Winter Solstice – yesterday, the most ‘yin’ day of the year, the day with the shortest amount of daylight hours. Throughout the centuries, this day has been celebrated in many traditions as the time of embracing the inner self, owning the darkness, knowing that the light is soon to come.
It’s more than the few hours of daylight that makes this a yin day and a yin time of year – winter is yin; summer is yang. Winter is cold; summer is hot. Winter tends to be wet; summer tends to be dry. They are opposites, but not separate. Yin cannot exist without Yang and Yang cannot exist without Yin. It is easy to divide phenomena into categories: night/day, winter/summer, wet/dry, heavy/light, down/up, etc. but the fact is they are in relation to each other. All things have a yin aspect and a yang aspect to them. They mutually create each other and are complementary.
In a symposium I attended several weeks ago, Changliang Al Huang emphasized that the correct terminology is ‘YinYang’, not ‘Yin and Yang’, as we sometimes say in our culture. One cannot exist without the other; they are not independent.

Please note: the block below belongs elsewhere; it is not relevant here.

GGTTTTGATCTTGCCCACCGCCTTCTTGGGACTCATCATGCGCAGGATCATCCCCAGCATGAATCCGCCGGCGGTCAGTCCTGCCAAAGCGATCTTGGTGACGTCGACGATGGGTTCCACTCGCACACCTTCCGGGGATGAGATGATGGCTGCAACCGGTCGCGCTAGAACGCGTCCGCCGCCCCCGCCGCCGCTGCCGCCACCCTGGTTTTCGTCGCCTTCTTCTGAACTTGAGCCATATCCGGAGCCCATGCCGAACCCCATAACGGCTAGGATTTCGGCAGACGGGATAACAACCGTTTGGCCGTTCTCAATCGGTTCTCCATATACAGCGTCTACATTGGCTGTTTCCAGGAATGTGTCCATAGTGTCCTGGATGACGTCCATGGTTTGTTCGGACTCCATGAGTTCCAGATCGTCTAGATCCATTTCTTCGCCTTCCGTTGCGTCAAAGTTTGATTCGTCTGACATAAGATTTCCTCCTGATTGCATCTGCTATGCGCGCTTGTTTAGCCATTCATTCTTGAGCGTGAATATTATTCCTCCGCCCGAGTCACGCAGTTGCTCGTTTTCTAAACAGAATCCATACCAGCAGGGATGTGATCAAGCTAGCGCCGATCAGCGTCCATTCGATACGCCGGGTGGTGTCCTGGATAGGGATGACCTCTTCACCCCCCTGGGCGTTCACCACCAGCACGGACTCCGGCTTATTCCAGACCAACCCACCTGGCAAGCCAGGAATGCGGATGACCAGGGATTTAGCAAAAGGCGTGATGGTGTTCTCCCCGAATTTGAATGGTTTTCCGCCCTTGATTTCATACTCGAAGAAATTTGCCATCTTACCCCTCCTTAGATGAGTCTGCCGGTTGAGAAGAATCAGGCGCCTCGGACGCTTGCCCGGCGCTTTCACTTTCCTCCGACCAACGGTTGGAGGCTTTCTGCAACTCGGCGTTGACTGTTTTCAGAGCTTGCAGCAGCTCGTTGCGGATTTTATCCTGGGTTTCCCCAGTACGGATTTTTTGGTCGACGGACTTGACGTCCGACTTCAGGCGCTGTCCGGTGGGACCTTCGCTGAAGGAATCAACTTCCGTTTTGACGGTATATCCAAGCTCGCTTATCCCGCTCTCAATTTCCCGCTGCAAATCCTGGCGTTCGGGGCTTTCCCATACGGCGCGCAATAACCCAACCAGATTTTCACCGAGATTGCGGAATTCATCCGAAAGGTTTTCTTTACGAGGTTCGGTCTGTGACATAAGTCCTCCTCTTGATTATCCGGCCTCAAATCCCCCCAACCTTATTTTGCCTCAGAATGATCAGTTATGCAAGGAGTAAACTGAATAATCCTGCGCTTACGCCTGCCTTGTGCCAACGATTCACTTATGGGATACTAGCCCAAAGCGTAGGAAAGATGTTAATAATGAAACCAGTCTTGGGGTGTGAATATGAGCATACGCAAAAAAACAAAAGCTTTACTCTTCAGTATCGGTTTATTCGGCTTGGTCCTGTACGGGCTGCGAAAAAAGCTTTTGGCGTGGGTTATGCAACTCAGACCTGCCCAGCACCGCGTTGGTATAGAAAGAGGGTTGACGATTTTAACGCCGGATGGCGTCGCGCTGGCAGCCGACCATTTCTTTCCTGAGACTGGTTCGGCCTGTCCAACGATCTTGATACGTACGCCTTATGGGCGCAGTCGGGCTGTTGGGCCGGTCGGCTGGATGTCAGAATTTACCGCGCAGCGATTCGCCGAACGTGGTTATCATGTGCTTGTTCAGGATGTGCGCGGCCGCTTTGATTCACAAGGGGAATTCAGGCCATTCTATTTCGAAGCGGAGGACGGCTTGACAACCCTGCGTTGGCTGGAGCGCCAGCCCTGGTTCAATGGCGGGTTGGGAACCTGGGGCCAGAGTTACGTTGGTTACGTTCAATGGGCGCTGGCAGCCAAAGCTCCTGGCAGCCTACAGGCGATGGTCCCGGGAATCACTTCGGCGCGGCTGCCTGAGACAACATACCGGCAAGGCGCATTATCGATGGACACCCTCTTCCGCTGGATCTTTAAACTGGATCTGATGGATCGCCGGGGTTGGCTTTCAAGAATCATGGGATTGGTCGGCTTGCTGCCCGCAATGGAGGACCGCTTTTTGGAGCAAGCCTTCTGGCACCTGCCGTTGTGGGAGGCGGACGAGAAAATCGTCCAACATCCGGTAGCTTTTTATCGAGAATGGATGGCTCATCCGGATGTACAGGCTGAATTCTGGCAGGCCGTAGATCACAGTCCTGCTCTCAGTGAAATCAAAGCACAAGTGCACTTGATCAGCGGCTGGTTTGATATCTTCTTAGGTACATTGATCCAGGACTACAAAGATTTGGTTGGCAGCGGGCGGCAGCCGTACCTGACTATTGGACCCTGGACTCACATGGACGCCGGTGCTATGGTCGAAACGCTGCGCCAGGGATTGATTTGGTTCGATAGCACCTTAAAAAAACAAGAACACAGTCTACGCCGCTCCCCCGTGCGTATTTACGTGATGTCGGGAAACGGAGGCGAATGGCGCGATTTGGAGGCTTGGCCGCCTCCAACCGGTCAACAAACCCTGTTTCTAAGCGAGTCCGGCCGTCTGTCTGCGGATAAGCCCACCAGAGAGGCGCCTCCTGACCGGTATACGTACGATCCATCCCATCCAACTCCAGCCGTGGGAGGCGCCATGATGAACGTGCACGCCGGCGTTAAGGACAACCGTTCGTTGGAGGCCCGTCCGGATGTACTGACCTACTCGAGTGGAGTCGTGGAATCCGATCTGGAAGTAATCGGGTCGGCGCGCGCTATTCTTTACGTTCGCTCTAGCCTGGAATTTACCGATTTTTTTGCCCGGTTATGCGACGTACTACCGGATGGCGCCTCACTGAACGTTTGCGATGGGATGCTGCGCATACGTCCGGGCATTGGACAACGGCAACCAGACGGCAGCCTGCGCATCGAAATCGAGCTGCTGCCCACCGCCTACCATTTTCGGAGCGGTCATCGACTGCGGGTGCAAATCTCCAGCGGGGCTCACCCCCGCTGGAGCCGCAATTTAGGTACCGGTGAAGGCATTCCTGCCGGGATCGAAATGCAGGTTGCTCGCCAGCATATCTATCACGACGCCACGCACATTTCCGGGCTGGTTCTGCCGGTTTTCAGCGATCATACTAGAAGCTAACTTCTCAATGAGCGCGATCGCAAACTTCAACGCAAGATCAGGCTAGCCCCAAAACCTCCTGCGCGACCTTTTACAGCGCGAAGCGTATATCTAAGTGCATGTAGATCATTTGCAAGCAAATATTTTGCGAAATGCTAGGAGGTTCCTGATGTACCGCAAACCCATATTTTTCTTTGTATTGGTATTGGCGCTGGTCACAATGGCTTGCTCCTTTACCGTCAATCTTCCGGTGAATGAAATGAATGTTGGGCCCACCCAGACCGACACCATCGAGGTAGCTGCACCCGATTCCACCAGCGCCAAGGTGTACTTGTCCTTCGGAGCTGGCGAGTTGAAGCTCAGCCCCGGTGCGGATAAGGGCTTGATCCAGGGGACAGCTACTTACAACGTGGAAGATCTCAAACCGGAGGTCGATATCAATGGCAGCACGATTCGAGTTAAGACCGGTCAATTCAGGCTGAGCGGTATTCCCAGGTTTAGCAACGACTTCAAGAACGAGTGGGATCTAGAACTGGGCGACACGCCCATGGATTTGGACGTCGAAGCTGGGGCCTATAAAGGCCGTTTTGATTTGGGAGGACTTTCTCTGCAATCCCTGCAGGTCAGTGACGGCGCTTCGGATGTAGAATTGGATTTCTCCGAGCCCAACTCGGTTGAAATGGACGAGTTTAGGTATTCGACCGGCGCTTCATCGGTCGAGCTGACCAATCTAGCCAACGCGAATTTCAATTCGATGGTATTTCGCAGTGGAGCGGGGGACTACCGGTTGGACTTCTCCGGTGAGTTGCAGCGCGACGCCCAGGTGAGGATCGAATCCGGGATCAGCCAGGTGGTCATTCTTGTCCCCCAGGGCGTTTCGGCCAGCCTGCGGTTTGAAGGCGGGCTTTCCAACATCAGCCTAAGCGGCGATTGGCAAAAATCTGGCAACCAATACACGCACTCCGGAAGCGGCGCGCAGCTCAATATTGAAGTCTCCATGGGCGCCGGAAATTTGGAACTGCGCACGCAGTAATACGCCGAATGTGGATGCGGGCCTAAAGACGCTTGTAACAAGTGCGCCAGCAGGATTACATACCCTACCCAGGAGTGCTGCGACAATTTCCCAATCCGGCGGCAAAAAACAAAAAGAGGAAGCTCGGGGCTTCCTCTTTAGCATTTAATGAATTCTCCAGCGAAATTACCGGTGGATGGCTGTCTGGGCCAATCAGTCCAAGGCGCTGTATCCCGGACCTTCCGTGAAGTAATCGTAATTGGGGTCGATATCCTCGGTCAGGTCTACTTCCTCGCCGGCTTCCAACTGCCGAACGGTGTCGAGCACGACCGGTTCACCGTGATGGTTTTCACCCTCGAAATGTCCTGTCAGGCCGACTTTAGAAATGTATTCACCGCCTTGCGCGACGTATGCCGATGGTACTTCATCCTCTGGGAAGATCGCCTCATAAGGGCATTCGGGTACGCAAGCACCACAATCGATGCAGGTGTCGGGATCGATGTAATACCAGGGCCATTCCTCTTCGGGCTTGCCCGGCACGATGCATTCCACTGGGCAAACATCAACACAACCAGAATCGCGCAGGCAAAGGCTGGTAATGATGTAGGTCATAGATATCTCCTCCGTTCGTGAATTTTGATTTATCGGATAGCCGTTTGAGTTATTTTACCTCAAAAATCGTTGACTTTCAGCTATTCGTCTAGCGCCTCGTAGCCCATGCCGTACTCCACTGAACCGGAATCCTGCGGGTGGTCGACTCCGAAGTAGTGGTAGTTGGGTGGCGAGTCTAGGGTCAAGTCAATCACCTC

Often in our culture we emphasize the ‘yang’ – activity, accomplishment, goals, rigorous exercise, sports – all outward activity that is part of each of us. However, it’s important, and we’re reminded at this time of the year that it’s YinYang, the Yin aspect is a major part of our selves – stillness, reflection, regeneration, resting. We need to be aware and take time to ‘be’, to acknowledge and honor the ‘yin’ aspect of our ‘YinYang’.
We do that with tai chi, yoga, meditation, soothing music, silence, watching the birds, standing on a mountain, taking a leisurely walk.
So with this winter still upon us, let’s remember that we are all ‘YinYang’ and need to pay attention to both aspects in order to have health, balance and well-being, for ourselves and in our relationships with others.